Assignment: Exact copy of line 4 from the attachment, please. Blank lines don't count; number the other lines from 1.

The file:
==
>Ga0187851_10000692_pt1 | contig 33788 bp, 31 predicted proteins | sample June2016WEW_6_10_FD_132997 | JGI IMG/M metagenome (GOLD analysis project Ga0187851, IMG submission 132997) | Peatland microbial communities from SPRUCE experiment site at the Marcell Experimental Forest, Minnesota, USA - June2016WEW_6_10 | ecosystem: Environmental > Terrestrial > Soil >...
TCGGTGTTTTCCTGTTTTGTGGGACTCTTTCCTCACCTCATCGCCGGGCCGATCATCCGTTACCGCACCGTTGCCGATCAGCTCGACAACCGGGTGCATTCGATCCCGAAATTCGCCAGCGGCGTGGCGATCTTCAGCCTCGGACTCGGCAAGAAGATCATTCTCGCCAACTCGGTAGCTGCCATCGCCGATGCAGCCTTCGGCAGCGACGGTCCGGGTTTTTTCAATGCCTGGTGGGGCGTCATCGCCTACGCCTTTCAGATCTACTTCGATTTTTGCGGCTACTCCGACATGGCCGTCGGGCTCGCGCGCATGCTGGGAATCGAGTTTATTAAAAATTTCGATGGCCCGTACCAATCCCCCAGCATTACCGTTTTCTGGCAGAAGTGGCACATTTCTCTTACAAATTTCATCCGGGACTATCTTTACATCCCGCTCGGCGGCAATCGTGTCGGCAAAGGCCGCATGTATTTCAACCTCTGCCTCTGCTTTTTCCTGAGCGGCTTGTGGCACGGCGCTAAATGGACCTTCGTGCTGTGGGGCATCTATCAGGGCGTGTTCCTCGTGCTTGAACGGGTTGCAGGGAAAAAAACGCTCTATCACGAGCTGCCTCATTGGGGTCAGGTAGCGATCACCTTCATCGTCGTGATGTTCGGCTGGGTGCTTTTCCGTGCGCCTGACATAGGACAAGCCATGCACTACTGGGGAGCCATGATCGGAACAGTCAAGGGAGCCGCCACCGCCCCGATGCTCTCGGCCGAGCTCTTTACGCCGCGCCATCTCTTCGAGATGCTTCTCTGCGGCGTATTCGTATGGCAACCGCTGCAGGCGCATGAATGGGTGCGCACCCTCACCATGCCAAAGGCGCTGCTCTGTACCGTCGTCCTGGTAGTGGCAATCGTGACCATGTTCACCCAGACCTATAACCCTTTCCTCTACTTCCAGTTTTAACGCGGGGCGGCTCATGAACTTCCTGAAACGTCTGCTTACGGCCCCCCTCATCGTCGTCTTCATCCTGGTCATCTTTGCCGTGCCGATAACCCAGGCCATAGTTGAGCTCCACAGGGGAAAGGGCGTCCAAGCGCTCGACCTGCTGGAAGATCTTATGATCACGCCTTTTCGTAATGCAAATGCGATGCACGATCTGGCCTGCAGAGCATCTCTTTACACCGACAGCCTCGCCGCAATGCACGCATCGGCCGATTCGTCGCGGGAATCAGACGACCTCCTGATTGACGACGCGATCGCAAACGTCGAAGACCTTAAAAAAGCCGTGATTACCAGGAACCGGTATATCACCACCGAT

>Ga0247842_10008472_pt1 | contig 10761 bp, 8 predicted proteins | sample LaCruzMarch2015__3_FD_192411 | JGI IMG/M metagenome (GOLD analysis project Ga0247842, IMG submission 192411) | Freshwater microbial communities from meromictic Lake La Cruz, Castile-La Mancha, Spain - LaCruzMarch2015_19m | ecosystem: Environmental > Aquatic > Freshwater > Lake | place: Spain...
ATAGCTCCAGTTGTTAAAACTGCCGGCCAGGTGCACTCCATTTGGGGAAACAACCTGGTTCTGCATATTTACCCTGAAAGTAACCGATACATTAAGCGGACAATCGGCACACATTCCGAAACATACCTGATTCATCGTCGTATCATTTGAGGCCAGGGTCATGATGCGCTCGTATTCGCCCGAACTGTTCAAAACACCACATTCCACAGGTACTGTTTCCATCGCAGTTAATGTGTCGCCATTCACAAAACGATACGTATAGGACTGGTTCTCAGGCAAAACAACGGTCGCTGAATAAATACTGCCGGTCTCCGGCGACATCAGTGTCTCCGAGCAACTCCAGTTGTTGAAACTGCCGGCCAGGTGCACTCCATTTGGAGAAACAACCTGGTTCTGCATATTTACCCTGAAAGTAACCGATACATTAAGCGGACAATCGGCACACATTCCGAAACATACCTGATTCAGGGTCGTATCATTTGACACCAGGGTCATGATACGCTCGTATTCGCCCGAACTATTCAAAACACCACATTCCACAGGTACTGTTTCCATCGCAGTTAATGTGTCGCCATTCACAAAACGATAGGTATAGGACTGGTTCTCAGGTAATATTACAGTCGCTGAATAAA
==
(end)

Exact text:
ATAGCTCCAGTTGTTAAAACTGCCGGCCAGGTGCACTCCATTTGGGGAAACAACCTGGTTCTGCATATTTACCCTGAAAGTAACCGATACATTAAGCGGACAATCGGCACACATTCCGAAACATACCTGATTCATCGTCGTATCATTTGAGGCCAGGGTCATGATGCGCTCGTATTCGCCCGAACTGTTCAAAACACCACATTCCACAGGTACTGTTTCCATCGCAGTTAATGTGTCGCCATTCACAAAACGATACGTATAGGACTGGTTCTCAGGCAAAACAACGGTCGCTGAATAAATACTGCCGGTCTCCGGCGACATCAGTGTCTCCGAGCAACTCCAGTTGTTGAAACTGCCGGCCAGGTGCACTCCATTTGGAGAAACAACCTGGTTCTGCATATTTACCCTGAAAGTAACCGATACATTAAGCGGACAATCGGCACACATTCCGAAACATACCTGATTCAGGGTCGTATCATTTGACACCAGGGTCATGATACGCTCGTATTCGCCCGAACTATTCAAAACACCACATTCCACAGGTACTGTTTCCATCGCAGTTAATGTGTCGCCATTCACAAAACGATAGGTATAGGACTGGTTCTCAGGTAATATTACAGTCGCTGAATAAA